13 May 1998
Hitching A Ride In A Virus
Remember that movie Fantastic Voyage? Where Raquel Welch gets shrunken along with a submarine and a homicidal maniac? Good, then you're ready for this story.
Viruses get a lot of bad press but professors at Temple University and Montana State University suggest the humble virus may be elevated to the dizzy height of drug delivery agent in the fight against disease. Reported in Nature this week, Trevor Douglas and Mark Young have demonstrated a method by which viruses may be taken apart, purged of genetic material, reassembled and used as couriers for selected substances.
The researchers loaded an organic substance similar to heparin, commonly used to treat coronary thrombosis, into cowpea chlorotic mottle virus. Douglas and Young explain: "In their native state, viruses are protein assemblies which act as host containers for nucleic acid storage and transport. We have subverted this natural function." The process utilizes a "gating mechanism", or "reversible structural transition", in the protein coats of some simple viruses which allows admission and expulsion of organic and inorganic material.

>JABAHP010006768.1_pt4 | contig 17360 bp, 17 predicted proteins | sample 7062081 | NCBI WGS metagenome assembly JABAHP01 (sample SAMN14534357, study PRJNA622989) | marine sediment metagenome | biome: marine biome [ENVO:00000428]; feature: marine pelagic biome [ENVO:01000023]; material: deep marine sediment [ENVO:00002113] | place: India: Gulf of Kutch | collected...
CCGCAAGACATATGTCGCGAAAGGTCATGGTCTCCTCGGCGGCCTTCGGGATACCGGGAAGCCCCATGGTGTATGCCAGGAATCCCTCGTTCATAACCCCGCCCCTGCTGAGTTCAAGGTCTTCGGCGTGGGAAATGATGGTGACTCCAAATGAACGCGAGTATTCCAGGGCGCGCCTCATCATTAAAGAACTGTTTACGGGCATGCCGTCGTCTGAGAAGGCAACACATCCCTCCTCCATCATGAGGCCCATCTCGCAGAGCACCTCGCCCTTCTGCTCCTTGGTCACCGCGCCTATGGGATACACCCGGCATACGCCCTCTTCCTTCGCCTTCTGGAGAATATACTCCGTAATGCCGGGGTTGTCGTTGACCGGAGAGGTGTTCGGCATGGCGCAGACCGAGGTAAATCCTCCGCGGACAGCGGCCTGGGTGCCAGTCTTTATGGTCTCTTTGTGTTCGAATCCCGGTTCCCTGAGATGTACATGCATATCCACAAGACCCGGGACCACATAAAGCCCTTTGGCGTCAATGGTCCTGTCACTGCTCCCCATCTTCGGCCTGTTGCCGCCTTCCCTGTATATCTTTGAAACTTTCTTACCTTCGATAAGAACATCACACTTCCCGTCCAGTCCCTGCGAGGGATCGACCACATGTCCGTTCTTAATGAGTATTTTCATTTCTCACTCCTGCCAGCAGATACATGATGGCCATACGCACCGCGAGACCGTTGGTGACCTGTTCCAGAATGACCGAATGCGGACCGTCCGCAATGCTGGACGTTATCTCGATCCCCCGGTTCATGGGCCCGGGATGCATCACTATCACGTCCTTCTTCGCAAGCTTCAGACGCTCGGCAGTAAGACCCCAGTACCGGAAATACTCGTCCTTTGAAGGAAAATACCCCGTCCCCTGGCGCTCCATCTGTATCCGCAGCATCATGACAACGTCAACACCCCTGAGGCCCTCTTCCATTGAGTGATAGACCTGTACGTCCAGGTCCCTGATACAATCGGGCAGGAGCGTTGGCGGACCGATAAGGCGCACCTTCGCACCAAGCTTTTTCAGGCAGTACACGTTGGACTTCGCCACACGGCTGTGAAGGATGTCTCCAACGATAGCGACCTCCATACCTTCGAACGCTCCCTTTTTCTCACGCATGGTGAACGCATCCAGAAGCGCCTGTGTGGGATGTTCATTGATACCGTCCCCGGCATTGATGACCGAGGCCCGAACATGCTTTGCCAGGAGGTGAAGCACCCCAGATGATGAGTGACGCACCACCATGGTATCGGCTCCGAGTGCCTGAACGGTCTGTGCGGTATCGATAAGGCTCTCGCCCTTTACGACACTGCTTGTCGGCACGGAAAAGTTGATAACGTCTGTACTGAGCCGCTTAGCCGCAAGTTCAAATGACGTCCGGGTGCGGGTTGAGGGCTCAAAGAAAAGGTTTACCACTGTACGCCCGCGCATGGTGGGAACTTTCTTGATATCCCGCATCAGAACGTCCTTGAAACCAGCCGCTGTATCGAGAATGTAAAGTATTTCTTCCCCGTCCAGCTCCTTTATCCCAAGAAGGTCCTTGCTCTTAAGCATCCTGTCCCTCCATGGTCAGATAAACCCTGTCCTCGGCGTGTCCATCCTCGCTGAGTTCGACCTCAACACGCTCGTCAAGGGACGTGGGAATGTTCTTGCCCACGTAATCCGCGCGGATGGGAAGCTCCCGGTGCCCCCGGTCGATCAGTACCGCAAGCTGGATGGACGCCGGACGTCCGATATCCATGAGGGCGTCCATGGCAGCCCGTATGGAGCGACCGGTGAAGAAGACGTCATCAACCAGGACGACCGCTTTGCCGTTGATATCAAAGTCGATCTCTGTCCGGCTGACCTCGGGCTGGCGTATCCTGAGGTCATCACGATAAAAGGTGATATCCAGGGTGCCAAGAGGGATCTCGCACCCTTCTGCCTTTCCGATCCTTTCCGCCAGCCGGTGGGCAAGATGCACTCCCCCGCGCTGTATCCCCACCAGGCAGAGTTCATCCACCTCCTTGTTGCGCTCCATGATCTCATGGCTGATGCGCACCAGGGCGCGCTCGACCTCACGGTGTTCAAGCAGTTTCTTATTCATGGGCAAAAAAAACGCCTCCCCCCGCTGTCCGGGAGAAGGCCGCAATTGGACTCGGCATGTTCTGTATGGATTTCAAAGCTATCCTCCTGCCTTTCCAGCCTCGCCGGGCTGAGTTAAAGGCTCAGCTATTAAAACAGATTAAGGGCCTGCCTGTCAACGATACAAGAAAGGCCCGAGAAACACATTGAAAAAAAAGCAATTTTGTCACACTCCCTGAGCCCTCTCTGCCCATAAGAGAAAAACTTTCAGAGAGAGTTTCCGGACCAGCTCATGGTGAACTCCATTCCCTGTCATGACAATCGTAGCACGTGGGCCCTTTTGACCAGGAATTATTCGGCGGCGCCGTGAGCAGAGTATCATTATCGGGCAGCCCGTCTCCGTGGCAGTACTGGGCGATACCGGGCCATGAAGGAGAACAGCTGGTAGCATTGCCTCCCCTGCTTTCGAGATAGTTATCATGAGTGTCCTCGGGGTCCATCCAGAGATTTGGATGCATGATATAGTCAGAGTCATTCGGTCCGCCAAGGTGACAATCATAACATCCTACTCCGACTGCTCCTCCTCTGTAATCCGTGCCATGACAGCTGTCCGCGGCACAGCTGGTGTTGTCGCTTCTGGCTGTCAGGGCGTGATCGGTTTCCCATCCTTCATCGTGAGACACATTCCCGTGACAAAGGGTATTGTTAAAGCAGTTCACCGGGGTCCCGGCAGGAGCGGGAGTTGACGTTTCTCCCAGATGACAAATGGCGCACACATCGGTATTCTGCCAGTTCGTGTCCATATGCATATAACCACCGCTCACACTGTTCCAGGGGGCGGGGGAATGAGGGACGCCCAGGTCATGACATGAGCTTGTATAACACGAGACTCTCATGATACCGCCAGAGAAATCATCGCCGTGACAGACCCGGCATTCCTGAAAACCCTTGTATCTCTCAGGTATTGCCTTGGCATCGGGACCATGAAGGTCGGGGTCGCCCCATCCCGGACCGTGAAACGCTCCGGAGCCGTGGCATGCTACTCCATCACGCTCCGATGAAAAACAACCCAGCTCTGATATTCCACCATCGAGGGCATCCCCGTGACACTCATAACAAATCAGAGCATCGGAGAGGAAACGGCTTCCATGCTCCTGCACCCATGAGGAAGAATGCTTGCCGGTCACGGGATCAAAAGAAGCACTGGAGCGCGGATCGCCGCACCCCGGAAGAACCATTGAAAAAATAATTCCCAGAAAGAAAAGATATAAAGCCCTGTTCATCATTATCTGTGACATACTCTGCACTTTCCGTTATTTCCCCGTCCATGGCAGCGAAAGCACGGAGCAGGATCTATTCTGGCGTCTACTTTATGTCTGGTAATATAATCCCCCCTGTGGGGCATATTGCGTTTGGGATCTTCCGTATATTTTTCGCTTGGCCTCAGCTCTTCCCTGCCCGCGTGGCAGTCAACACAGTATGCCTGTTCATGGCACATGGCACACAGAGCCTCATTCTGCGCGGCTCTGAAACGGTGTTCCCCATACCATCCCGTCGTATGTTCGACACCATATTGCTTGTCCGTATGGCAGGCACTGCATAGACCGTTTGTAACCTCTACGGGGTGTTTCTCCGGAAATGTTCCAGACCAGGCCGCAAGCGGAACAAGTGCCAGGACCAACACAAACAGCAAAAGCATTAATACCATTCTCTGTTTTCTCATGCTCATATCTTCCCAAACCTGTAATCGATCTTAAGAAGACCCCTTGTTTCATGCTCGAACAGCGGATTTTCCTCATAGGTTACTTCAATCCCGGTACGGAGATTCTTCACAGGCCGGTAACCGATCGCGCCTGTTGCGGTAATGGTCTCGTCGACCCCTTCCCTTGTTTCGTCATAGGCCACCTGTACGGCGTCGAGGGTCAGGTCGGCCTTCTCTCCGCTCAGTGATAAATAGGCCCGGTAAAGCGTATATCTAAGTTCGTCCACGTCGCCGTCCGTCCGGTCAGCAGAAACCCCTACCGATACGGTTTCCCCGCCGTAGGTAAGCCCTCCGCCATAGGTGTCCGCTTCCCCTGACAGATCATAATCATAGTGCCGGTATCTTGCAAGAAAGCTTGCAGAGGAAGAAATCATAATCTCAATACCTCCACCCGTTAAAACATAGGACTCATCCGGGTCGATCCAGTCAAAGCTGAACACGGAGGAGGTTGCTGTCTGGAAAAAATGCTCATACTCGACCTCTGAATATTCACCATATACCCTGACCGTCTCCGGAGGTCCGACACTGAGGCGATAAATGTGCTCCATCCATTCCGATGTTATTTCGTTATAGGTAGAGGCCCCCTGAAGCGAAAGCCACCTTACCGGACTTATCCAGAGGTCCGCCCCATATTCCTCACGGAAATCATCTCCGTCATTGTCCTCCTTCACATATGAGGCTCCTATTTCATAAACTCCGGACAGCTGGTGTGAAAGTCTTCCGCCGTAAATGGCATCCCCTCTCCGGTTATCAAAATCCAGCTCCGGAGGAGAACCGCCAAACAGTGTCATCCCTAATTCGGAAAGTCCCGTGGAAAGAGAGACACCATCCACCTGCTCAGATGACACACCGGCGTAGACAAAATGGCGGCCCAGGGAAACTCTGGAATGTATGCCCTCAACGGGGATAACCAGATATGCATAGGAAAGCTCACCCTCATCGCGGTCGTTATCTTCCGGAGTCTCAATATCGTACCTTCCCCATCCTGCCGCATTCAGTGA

Using this technique, technicians will be able to remove the DNA or RNA of a virus, and use the remaining protein coat to contain and deliver other substances.
"Gating" is possible for a large number of viruses of different shapes and sizes. This suggests that drug delivery by this method would not be limited to any particular class of medicines. The simple protein coats can be "easily and routinely modified by design," and could therefore be altered to target certain cell types, such as cancer cells. There is also the possibility of delivering drugs to specific sites.
Douglas and Young point out that the viruses used pose no threat to humans: they are relatively simple plant viruses which do not use animals as hosts, are safe to eat and have had their genetic material removed.